Last Call: An Opportunity is a Terrible Thing to Waste

The 600-lb gorilla in the living room of the improved security situation in Iraq is national reconciliation. Washington Post's Tom Ricks (Iraqis Wasting An Opportunity, U.S. Officers Say) addresses the ever-growing concern of U.S. military commanders that the window may be closing and the Iraqi government is wasting away an opportunity to take advantage of the sharp decline in attacks against U.S. forces and Iraqi civilians:

Senior military commanders here now portray the intransigence of Iraq's Shiite-dominated government as the key threat facing the U.S. effort in Iraq, rather than al-Qaeda terrorists, Sunni insurgents or Iranian-backed militias.

In more than a dozen interviews, U.S. military officials expressed growing concern over the Iraqi government's failure to capitalize on sharp declines in attacks against U.S. troops and Iraqi civilians. A window of opportunity has opened for the government to reach out to its former foes, said Army Lt. Gen. Raymond T. Odierno, the commander of day-to-day U.S. military operations in Iraq, but "it's unclear how long that window is going to be open."

... And what if there is no such breakthrough by next summer? "If that doesn't happen," Odierno said, "we're going to have to review our strategy."

Ricks rightly states that the lack of progress on the national political front calls in question the whole rational behind the surge in U.S. combat forces and other capabilities such as the Provincial Reconstruction Teams (PRTs). The intent of this surge, as part of a population-centric strategy vice the previous enemy-centric, was / and is to provide the breathing room necessary for the government to smooth out power-sharing between the ruling factions.

On what happens if the Shiite-dominated national government does not act now:

Indeed, all the U.S. military officials interviewed said their most pressing concern is that Sunnis will sour if the Iraqi government doesn't begin to reciprocate their peace overtures. "The Sunnis have shown great patience," said Campbell. "You don't want the Sunnis that are working with you . . . to go back to the dark side."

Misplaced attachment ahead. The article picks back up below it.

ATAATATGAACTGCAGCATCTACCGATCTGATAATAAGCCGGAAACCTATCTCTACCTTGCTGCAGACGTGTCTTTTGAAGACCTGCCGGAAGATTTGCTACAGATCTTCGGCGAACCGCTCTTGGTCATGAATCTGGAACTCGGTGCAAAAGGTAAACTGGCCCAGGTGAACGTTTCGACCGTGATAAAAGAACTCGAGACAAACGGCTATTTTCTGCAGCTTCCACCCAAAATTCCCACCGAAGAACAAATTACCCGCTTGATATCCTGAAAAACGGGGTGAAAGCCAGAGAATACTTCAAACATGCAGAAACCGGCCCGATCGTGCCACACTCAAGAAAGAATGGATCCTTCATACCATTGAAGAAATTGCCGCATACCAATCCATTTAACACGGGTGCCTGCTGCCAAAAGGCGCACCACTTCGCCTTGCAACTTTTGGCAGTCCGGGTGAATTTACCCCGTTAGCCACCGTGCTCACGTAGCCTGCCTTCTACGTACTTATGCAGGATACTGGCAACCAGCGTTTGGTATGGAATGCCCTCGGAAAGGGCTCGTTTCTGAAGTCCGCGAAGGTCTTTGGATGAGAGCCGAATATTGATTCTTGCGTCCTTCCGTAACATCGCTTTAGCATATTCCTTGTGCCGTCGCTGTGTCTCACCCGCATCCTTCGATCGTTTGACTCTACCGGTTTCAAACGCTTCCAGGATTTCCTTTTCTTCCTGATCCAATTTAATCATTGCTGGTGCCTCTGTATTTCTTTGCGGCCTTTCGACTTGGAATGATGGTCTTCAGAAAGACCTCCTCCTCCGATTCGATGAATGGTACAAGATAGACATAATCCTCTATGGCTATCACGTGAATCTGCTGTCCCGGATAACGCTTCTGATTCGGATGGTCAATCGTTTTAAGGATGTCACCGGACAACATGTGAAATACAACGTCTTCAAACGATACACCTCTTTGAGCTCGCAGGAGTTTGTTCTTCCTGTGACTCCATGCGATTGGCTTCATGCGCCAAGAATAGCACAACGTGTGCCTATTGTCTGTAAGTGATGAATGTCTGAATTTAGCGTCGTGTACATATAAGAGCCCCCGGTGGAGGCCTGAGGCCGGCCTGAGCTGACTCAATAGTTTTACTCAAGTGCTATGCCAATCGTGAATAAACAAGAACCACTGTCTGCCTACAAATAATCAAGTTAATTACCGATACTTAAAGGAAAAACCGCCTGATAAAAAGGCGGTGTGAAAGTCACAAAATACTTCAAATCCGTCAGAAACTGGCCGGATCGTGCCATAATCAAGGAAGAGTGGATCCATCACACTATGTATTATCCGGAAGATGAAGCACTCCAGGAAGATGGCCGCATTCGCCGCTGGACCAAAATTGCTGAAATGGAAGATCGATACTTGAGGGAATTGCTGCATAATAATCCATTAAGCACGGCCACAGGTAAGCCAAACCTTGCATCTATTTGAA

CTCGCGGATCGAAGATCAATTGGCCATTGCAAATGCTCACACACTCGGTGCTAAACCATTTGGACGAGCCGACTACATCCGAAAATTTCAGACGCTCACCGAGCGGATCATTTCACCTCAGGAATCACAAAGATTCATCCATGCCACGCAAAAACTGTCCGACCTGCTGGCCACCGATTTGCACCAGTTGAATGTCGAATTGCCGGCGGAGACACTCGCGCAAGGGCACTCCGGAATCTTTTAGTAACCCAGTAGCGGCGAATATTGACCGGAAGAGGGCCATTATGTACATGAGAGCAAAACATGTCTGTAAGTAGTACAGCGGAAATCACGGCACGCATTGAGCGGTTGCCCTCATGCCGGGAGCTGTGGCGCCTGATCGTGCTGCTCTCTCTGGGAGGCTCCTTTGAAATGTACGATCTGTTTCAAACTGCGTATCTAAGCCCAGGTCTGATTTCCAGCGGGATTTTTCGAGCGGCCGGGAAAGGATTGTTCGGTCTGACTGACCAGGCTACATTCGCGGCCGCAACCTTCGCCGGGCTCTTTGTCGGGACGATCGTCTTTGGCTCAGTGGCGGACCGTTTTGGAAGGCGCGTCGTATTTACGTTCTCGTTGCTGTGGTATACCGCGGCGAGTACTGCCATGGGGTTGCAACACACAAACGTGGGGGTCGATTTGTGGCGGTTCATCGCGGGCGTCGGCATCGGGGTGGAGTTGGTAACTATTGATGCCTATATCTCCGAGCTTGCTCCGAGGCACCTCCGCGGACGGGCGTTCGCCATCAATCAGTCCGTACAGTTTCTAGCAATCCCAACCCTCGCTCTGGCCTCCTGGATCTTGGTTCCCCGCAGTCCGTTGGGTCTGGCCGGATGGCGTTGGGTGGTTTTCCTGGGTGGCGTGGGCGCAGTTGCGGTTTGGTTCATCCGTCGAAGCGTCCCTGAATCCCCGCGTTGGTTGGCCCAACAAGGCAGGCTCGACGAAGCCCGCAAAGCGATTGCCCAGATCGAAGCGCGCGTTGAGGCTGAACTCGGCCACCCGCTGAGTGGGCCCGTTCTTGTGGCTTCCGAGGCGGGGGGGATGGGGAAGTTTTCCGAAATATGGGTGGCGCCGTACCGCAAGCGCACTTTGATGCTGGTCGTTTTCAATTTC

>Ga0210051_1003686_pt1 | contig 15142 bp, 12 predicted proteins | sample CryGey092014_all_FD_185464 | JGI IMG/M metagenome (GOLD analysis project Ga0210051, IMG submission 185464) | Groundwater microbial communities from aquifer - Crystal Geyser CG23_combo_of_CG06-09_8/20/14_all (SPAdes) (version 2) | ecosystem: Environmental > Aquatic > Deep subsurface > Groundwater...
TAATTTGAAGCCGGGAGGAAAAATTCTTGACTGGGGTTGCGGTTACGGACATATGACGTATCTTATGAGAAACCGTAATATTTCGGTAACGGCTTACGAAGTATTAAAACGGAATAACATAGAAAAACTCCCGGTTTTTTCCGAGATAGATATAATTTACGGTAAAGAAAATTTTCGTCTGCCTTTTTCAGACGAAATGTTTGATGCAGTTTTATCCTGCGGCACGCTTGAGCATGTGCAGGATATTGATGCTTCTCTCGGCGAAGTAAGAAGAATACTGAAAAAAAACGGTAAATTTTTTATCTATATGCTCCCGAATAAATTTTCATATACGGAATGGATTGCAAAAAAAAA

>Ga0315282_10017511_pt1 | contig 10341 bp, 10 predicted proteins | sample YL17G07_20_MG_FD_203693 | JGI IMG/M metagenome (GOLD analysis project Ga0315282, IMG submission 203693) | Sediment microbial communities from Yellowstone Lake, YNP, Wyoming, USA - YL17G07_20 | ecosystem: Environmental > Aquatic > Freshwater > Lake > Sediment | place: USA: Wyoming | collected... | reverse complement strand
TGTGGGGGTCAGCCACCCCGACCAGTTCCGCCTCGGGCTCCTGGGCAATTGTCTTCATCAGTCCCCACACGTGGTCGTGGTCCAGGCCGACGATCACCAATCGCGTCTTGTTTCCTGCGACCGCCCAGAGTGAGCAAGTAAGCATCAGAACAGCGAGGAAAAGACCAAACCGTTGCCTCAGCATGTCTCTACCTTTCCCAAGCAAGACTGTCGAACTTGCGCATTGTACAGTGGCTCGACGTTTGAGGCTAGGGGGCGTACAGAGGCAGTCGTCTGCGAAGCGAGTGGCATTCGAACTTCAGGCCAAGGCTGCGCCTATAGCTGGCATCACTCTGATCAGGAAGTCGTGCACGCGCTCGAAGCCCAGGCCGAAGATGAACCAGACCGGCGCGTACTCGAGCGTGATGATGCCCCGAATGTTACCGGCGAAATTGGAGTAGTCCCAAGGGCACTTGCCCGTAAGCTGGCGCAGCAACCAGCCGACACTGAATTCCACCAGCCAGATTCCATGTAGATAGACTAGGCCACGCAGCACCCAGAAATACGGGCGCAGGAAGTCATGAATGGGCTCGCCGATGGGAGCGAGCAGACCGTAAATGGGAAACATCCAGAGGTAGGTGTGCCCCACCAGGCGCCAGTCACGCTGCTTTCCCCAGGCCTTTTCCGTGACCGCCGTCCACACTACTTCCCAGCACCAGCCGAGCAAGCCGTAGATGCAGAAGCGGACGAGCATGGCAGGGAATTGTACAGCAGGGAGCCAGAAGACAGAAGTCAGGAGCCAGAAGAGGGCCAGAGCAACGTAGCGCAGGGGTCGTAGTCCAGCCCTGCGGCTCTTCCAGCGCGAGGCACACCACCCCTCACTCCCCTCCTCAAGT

The Army officer who requested anonymity said that if the Iraqi government doesn't reach out, then for former Sunni insurgents "it's game on -- they're back to attacking again."

The SWJ has sat in on PRT roundtables and discussions and corresponded with other non-military personnel working issues that are not directly related to security. If we interpreted what we heard correctly, another trend appears to be taking root -- one of political reconciliation at the local level. This is significant (though it has not received the attention it deserves in the MSM) and in the cyclic relationship between political and military initiatives it contributes to increased security which in turn contributes to even further political gains. Still, this is at the local (provincial / city / tribal) level and given several years to play-out could very well force the hand of national political reconciliation, or not.

Marc Lynch at Abu Aardvark (and quoted in Ricks's article) lays out an alternate view on recent success, both political and security related, associated with the "bottom-up" approach: